Home Recommended Products Contact Us
Resources & Links
Fatherlessness Statistics
Child Support
Legal Resources
Search This Site
Bad Judges List
Free Templates
Restraining Orders
Judicial Abuse Stories
Father's Stories
Legal Help & Referrals
Constitutional Rights
Table of Contents
Terms & Conditions
Signup for Newsletter
Search Site
Column: Fatherless in America
By John Bambenek
Published: Friday, November 4, 2005
Article Tools:Email This ArticlePrint This Article Page 1 of 1
Last week in Urbana, the American Coalition for Fathers and Children began a campaign aimed at Champaign County Judge Arnold Blockman on how he handles custody of children in divorce cases. Generally speaking, in almost all cases Judge Blockman will award custody to only one parent and give two weekend visits to the other parent. Most of the time (but not always), it is the mother that gets total custody - thus cutting the father out of the child's life in a significant way.

Every reputable study on the subject indicates that children do best when both biological parents have a relationship with their children. Yet the courts, particularly in Champaign County, do not recognize this. In fact, when a parent expresses that they'd like shared custody, Judge Blockman makes the assumption they don't really want to parent the child and terminates their custody. This is not the behavior of a judge; it is the behavior or a bureaucrat who decides not on the merits but on some list of rules. If bureaucracy was sufficient to handle such matters, then divorce could be handled by the county clerk's office.

It's true that some parents need to have their custodial rights terminated. But, most parents want to have a positive role in their children's lives. Preventing them from building a relationship with their children without just cause is fundamentally wrong. This is particularly true of fathers who more often than not get told the only contribution they should be making after divorce is child support payments. While this attitude has tempered somewhat over the years, it is still present.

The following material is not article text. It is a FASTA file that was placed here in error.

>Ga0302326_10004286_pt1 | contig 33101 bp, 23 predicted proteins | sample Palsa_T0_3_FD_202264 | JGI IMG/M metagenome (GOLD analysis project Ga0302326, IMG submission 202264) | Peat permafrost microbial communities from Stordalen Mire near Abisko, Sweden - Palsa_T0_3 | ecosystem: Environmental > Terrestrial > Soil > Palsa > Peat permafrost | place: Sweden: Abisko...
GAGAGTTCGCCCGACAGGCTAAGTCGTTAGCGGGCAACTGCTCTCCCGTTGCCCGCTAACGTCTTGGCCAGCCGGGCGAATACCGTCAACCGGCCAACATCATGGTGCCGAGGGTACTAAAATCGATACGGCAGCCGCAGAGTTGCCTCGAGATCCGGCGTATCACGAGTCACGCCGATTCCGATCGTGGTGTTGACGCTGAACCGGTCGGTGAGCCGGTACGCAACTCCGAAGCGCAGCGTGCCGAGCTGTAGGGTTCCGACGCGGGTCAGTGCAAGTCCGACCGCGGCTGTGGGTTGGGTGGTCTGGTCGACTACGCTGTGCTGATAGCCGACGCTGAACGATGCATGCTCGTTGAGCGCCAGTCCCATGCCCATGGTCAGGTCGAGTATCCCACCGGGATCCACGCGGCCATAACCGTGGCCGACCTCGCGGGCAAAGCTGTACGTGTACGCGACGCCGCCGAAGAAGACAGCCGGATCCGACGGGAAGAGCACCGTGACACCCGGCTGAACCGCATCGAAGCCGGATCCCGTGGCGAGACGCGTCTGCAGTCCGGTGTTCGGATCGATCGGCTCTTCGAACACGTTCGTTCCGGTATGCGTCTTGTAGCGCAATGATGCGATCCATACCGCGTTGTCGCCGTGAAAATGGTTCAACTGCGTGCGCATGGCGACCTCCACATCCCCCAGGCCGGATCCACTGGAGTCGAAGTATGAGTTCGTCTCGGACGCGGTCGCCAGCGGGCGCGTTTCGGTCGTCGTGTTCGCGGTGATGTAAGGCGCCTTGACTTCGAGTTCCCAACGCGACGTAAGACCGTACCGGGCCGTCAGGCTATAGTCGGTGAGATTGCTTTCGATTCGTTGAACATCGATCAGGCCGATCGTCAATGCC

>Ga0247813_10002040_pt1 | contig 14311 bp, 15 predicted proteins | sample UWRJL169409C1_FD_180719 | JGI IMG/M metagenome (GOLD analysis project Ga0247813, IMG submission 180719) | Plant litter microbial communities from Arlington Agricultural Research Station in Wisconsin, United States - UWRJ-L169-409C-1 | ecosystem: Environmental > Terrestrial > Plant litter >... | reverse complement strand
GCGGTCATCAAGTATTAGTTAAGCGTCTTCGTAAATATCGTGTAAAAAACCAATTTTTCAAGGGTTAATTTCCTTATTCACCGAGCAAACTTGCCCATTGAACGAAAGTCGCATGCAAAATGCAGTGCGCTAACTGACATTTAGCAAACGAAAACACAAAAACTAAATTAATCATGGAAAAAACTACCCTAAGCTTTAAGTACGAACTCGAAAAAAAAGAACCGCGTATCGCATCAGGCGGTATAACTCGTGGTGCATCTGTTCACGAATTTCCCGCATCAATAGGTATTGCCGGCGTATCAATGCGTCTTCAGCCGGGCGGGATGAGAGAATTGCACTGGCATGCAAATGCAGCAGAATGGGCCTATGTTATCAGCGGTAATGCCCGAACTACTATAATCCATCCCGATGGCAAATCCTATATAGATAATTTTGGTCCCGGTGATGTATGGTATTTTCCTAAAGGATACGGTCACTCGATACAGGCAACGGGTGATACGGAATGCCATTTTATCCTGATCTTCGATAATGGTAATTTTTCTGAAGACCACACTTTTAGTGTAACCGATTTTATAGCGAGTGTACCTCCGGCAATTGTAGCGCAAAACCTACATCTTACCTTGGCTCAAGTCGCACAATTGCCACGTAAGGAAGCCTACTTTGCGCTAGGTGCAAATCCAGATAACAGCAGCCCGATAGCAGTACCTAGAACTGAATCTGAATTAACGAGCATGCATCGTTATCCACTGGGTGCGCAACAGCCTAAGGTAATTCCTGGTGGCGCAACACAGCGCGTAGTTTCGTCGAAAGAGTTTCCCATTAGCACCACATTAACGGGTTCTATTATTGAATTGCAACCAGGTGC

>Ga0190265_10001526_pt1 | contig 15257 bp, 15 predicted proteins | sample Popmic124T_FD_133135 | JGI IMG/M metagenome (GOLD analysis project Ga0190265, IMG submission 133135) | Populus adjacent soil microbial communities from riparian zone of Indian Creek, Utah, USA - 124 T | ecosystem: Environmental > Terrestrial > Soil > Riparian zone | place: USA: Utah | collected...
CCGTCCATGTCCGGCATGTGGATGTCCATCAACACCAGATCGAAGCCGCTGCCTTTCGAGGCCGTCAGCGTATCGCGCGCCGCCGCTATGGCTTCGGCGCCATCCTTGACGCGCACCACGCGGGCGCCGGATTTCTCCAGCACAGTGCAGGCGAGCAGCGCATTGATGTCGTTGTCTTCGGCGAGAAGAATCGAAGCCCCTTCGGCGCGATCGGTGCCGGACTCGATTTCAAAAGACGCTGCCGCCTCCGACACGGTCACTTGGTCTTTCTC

Radical feminism is, in part, to blame. For years, radical feminists told women that they don't need men. In this line of thinking, filing for divorce is liberating because she doesn't need a man. And apparently, neither does her children. In reality, women need men, men need women and children need their parents. Both of them.

Men - fathers in particular - have taken a beating in the media as a result of radical feminism. Gone are the images of wholesome and honest fathers on TV to be replaced by babbling, whining baboons that act more like children than fathers. Many hold up the image of the hard-working single mother (and rightfully so), but where are the images of the hard-working father celebrated?

Illinois law is largely silent on the issue of parental custody leaving the issue to be adjudicated by a judge. All the evidence points to the fact that shared parenting would be a far superior arrangement except in the cases of abuse or other significant defects; yet this doesn't translate into how things are done in Champaign. One person going through the custody process now questions whether the American Bar Association takes into account the fact that $15 billion in legal fees would be lost if shared parenting were the rule. Perhaps this is why when Rep. Richard P. Myers, R-94th., introduced a bill to emphasize shared parenting as the rule last year, it was the lawyer lobby that helped kill the bill.

The other camp of opposition to making shared parenting the rule and not the exception was the domestic violence lobby. Once again, this shows the difference between how liberals and conservatives look at things. Conservatives see the case of domestic abuse as an exception that should be handled when it happens. Liberals see the potential of domestic abuse in all men, and thus all men must be treated as if they are already guilty of it and have their parental rights terminated.

Children need a mother and a father. Divorce is an unfortunate reality in this culture which need not translate into ripping one parent out of the life of their children arbitrarily. What's best for children, and not lawyers, is what custody decisions should be based on. It would be ideal if men and women were given the tools and support in this society to remain married for their whole lives, but that's a topic for another column.

John Bambenek is a graduate student and a University employee. His column appears every Friday. He can be reached at opinions@dailyillini.com

More Fatherlessness Statistics